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These fibrils are twisted into a right handed coil (fibre) with a total weight of between 95000 and 102 000 Daltons (Waterlow et al.192; Woodhead-Galloway 1980:1-3, 23; Garlick 194; Smith et al. For the collagen fibre to fully mature a number of chemical bonds must form. Once these bonds form only a small fraction of collagen can be extracted by neutral salt solutions and organic acids or acid-citrate buffers.These include hydrogen bonds involving hydroxyproline, which stabilise the helix, and cross linkages involving hydroxylysine and lysine, which stabilise the fibrillar structure (Smith et al. These processes occur throughout the growth and maturity of an individual, consequently the density and stability of the bone tends to increase while the solubility decreases (Waterlow et al. The insoluble collagen which remains from such dissolutions, can however, be solubilised by heating above 58'C. Collagen in its unaltered state is also very resistant to proteolytic enzymes, however a group of enzymes exist which degrade native collagen fibrils under physiological conditions of temperature and p H; these are the collagenases (Waterlow 196; Smith et al. An enzyme secreted by the gas gangrene bacteria (Clostridium perfringens and Cl.
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The peptide's produced in such cleavage are then open to proteolytic attack from the more conventional enzymes (Waterlow 196).
Collagen molecules are composed of linear, unbranching sequences of approx 20 naturally occurring amino acids.
The structure of the molecule is stabilised by hydrogen bonds; the most common being between the amino group (-NH2) of one residue and the carboxyl group (-COOH) of a second residue, resulting in both acidic and basic properties.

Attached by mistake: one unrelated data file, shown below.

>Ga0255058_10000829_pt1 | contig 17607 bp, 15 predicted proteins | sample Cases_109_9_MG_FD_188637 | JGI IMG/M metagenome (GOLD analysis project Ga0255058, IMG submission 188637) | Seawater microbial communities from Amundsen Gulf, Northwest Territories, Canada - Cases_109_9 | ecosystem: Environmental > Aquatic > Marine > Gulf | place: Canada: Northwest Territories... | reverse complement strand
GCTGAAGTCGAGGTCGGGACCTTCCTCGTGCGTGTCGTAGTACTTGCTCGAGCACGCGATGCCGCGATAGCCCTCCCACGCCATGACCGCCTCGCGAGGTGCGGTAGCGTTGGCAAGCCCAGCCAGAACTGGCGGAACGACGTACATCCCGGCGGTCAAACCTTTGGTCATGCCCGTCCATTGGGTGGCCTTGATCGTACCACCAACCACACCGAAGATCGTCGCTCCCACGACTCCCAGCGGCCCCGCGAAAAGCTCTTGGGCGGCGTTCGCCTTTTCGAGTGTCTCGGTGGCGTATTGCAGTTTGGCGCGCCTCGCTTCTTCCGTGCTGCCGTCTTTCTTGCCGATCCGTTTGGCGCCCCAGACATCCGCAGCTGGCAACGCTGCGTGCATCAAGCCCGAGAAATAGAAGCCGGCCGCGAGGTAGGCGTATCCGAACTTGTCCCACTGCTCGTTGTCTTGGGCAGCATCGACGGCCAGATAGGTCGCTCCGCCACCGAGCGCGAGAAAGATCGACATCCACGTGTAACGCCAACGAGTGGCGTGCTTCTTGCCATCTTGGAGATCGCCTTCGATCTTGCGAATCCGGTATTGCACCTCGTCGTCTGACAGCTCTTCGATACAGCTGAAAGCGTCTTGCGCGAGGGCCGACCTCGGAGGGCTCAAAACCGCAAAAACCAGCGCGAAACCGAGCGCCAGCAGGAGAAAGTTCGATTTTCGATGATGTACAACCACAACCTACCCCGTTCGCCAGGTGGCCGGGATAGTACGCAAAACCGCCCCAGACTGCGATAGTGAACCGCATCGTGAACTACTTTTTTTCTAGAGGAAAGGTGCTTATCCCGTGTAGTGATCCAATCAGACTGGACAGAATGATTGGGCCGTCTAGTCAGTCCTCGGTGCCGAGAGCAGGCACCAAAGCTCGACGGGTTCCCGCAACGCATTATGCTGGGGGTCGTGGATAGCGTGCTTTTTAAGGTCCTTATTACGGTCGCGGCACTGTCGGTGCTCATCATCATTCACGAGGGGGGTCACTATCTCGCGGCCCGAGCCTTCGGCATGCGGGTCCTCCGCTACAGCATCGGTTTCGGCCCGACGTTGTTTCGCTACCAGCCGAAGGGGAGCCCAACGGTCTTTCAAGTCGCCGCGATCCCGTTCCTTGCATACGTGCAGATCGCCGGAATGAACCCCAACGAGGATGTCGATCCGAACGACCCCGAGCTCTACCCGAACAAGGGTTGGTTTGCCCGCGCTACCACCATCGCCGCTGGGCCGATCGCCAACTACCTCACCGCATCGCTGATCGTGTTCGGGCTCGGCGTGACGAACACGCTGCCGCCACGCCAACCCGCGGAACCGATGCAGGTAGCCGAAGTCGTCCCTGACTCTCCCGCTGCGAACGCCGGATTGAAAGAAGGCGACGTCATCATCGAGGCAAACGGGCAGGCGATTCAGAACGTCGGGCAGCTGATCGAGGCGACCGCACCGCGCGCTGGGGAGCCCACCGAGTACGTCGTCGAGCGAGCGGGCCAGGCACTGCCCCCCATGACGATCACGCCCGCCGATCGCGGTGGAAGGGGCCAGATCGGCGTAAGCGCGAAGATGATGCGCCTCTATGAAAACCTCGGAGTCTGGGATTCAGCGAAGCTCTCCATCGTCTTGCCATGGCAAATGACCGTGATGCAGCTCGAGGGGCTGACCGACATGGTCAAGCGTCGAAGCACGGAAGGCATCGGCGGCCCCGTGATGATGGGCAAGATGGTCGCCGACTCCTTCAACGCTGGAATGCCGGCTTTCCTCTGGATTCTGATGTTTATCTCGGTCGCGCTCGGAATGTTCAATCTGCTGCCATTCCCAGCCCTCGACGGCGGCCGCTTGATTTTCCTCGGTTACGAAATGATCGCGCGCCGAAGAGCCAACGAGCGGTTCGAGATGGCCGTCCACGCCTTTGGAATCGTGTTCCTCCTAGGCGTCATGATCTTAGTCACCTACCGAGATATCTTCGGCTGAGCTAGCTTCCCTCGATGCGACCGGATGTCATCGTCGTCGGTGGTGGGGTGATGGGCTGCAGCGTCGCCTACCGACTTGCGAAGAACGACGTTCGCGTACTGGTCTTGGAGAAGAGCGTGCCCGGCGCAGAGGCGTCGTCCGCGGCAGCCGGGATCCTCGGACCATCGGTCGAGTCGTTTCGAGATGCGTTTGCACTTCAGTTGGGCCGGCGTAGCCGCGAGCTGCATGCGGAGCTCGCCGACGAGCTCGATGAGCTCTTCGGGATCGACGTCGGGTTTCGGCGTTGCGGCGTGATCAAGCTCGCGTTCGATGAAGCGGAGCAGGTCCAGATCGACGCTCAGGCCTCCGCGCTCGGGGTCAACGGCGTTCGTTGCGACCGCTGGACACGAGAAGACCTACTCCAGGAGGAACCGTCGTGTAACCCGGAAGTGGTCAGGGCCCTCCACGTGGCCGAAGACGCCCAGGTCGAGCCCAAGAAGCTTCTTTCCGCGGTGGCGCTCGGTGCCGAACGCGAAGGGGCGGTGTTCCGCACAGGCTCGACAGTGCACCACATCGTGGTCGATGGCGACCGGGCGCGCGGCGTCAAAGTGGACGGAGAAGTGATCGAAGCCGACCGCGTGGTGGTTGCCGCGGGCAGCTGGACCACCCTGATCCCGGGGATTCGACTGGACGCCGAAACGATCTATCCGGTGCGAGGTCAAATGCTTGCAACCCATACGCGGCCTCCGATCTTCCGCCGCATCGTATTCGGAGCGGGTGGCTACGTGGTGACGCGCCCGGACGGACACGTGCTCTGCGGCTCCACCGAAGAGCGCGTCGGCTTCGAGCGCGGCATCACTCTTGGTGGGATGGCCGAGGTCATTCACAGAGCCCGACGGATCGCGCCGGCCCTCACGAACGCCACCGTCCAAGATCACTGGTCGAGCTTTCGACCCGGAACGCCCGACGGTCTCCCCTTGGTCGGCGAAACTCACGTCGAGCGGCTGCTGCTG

Bone is a connective tissue largely composed of an organic protein; collagen and the inorganic mineral hydroxyapatite, which combine to provide a mechanical and supportive role in the body (Smith et al. Depending on the orientation of collagen fibres, two types of bone can be distinguished: lamellar bone (cortical bone) and non lamellar (trabecular or cancellous bone), which is found in vertebrae, at the ends of long bones, the mammalian foetus, at fracture joints, and in many lower vertebrates (Pritchard 1974:5; Smith et al. Three types of cavities exit in bone; Haversian canals, marrow cavities, and the lacuna, which contain the bone cells (osteocytes) from which canalicuae (small tunnels) extend (Pritchard 1974:3-4; Hare 198).
A number of different bone extracts have been used to obtain 14C determinations.
Initially analyses were carried out on whole bone, later the organic (collagen) or inorganic component of bone (hydroxyapatite) were separated and dated.A lack of success saw the dating of different fractions obtained during bone pretreatment, including the acid soluble (humics) as well as the "collagen" (acid insoluble component). 1989; Gurfinkel 1987); specific amino acids, for example hydroxyproline and proline (Wand 1981 in Taylor 1992; Stafford et al. 1984); a series of individual amino acids (Hare and Estep 1983 in Stafford et al. 1988); larger or smaller (peptide) parts of collagen (Brown et al.More recently 14C determinations have been carried out on mixtures of amino acids (Ho et al. 1988; van Klinken and Hedges 1992); and non-collagenous proteins such as osteocalcin (Ajie et al. Some extracted fractions of bone: Around 30% of bone is composed of organic compounds, of which 90 to 95% is collagen, the rest being non-collagenous proteins.Collagen is a fibrous protein which provides the bone with strength and flexibility, and is an important component of many other tissues, including skin and tendon.Individual collagen molecules contain three polypeptides of about 1000 amino acids per chain with a high glycine and hydroxyproline content.Bundles of these collagen molecules are arranged in fibrils with a molecular weight close to 97.1 Daltons.